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Now that December is here and the weather is truly wintery, if you haven’t already optimized your car for snow and ice, you certainly need to be getting on with it now. Driving in winter is very different to summer driving. You don’t know what the weather will do from one minute to the next and you need to take even more precautions to make sure you stay safe.
Winter driving requires plenty of patience, skill and an understanding of how to deal with potential skidding. Though most drivers won’t encounter any incidents, you need to be prepared just in case. It’s better to know what to do and never have to do it than get stranded in a blizzard without the first clue.
Automated cars may be right around the corner, but you still need to know what to do this winter.
Use Snow Tires to Maximize Grip on Icy Roads
If you haven’t had your car checked in a while, now is a good time to see a mechanic to make sure that everything is working smoothly. One of the most common problems in cold weather is your car battery refusing to start and old batteries are the worst for this. You may wish to replace the battery now or at least purchase some jumper cables so that you will be able to restart the battery yourself.
Another thing you should consider is make sure that your wheels are suitable for snow. You could buy wheel chains to add grip, but if your wheels are worn down already buying winter tires is a better idea. These tires are made specifically for adverse weather conditions and will likely last you several years if you remove them after the icy season is over.
Even with the best tires, you need to make sure that you are driving slowly and carefully on the roads. Your stopping distance will be increased by the icy road and snow can easily play tricks on your eyes, especially if you are traveling at night. This means that even if you think you are safe driving as normal, you must slow down and avoid making any sudden movements. If you feel yourself starting to skid, turn the steering wheel in the direction of your slide and brake very gently until you regain control of your steering again.
Be Wary of SatNav – Always Plan Your Route
Though Google Maps is great for getting to places you would never have found on your own, during the winter season, snow and ice can make some roads treacherous to travel on. Unfortunately, Google Maps is unlikely to know this so it could send you that way anyway.
Have a look to plan your route and if you can, ask a local which roads are best to avoid during winter. This should help you to get there without coming across too many problems on the road. Always keep a paper map in your car too, just in case you become stranded or you are unable to connect your phone to a signal or lose battery power. This analogue technology might not be as sophisticated but it doesn’t require a satellite and is unlikely to be affected by the weather!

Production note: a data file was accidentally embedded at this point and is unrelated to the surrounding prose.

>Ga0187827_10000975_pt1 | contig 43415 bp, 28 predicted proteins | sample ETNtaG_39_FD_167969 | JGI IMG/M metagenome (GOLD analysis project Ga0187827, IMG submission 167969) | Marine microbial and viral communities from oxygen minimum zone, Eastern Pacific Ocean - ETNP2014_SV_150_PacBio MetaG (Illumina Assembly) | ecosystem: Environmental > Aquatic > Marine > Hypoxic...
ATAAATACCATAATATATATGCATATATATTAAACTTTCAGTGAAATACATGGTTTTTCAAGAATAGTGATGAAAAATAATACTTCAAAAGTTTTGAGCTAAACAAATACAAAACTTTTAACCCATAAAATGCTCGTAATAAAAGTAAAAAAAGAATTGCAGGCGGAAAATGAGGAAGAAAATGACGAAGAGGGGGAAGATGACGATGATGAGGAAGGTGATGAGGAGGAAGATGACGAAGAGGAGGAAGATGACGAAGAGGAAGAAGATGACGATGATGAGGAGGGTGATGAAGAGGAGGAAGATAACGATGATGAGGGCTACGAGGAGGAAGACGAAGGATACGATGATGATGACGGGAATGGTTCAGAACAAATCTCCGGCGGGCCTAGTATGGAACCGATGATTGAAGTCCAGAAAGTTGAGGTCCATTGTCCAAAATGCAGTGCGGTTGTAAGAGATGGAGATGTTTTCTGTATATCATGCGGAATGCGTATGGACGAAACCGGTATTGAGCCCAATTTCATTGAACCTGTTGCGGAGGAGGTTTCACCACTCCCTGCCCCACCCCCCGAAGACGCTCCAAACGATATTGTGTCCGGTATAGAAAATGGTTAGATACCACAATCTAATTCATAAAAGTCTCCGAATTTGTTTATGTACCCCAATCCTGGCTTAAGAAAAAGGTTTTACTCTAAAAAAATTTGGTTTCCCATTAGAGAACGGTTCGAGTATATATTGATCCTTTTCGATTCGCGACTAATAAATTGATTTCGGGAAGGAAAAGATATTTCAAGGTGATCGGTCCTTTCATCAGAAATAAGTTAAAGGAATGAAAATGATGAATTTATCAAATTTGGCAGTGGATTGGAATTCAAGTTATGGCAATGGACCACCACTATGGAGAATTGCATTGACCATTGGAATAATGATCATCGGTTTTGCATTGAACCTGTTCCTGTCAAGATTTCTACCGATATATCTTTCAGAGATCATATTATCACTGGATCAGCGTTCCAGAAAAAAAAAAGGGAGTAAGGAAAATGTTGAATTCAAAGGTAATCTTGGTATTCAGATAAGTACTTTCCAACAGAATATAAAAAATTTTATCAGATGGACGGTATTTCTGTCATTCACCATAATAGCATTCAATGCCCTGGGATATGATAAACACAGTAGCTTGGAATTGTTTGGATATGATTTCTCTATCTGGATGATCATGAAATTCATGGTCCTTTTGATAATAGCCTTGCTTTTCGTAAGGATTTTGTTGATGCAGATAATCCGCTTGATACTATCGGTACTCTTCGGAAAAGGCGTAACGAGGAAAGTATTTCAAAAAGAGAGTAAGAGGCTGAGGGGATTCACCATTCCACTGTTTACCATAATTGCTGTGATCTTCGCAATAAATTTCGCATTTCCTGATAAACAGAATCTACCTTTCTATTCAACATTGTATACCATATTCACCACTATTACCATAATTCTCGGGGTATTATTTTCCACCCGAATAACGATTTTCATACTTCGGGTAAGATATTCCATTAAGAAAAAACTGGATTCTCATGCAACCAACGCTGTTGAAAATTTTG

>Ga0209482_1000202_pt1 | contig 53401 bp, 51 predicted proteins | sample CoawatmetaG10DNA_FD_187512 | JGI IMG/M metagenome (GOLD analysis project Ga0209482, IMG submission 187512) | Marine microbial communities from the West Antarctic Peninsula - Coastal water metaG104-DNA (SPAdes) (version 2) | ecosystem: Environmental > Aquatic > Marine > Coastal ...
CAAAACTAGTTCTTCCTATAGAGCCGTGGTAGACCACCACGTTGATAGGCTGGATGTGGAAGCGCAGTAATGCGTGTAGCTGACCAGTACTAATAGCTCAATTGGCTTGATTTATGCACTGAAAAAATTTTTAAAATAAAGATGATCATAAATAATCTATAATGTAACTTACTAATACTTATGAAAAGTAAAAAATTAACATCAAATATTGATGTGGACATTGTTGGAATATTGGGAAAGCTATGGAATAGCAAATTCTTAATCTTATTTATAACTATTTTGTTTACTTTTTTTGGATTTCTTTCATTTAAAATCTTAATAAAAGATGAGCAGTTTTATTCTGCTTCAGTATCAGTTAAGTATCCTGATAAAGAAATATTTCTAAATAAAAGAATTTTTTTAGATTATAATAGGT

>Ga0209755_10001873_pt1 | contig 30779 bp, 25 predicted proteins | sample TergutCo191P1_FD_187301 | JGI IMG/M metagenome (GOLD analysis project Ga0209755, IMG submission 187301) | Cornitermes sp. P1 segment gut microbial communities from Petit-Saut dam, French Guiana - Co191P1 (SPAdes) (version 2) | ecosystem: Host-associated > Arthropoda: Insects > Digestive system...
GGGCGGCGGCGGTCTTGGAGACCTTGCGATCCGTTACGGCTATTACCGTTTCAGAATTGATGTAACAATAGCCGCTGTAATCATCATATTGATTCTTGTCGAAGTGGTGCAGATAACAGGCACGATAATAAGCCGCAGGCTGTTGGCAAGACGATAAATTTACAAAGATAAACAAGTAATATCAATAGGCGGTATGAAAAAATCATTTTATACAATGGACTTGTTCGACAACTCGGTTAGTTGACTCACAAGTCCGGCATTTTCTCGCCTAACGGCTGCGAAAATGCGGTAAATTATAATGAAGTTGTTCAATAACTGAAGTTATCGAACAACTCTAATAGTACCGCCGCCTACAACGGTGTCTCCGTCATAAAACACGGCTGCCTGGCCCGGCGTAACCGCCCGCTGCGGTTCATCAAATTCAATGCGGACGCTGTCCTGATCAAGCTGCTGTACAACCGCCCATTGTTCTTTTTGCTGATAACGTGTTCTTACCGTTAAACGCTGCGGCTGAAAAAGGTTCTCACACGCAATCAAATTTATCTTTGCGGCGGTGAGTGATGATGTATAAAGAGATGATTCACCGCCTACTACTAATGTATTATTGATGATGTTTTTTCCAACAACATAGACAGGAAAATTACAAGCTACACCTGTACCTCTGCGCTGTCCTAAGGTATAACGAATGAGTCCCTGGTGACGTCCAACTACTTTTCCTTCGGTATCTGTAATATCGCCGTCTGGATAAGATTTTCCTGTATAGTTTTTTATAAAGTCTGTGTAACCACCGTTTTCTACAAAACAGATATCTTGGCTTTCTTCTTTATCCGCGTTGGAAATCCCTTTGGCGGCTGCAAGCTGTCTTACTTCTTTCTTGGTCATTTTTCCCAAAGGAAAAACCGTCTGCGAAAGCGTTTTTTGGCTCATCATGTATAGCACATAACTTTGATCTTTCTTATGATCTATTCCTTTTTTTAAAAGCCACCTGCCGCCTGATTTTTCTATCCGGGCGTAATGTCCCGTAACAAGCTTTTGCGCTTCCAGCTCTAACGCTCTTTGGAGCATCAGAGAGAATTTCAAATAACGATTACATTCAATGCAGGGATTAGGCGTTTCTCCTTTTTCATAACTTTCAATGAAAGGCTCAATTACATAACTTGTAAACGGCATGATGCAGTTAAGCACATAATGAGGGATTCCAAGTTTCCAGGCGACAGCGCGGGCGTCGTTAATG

Of course, having a GPS that works can also be a great way to find alternative routes or redirect your journey to a safe place to stop like a hotel. If you can use your GPS system to direct you to safety then do, but it is worth having that paper map nearby too, just in case.
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Always Have an Emergency Kit
When you are driving in snow and ice you must remember to pack yourself an emergency kit that never leaves your car. This is because if you get stranded, you can’t guarantee that you will be stranded anywhere near a nice 5 star hotel and should assume that you will be waiting for several hours before a rescue party arrives.
A space blanket doesn’t just sound awesome, it is a vital part of your emergency kit and is cheap, lightweight and potentially life saving in cold weather. They are often used by mountaineers who need to survive extreme temperatures but they are most commonly seen at the end of marathons where the runners are all draped with these foil covers. If you get stranded in cold weather, keeping the engine on constantly for heat is a bad idea. Instead this blanket will reflect your body heat back to and keep you warm.
You should also keep a first aid kit in your car just in case. If you have skidded off the road, for example, you might have a cut that needs attention or a sprain or breakage that needs bandaging. Your first aid kit should contain adhesive band aids, antiseptic wipes, gauze pads and pain relief such as ibuprofen, paracetamol or aspirin. You might also consider hot or cold packs which can be activated by snapping them. A hot pack is particularly useful in winter conditions if you are still cold.
As long as you take care while you are driving and assess the weather and road conditions before you leave, you shouldn’t encounter any problems you can’t deal with. However, it is important that should the weather suddenly turn or you feel that the road has become too dangerous to drive on, you must pull over in a safe space and either wait for the conditions to get better or call for help.
There is no good reason to put yourself in danger when the weather is like this so if you have to delay a journey this is simply how it is. Build plenty of time in to your travel plans to cope with any problems and to ensure that you won’t be feeling stressed as you drive. The worst thing you can do is rush.
Though practising driving in snow will help you to get used to the feeling, you must never assume that you will be perfectly safe. Stay aware of the dangers and don’t take an undue risks or overestimate your abilities. This is sound advice for any time of the year but is particularly prescient during the cold winter months.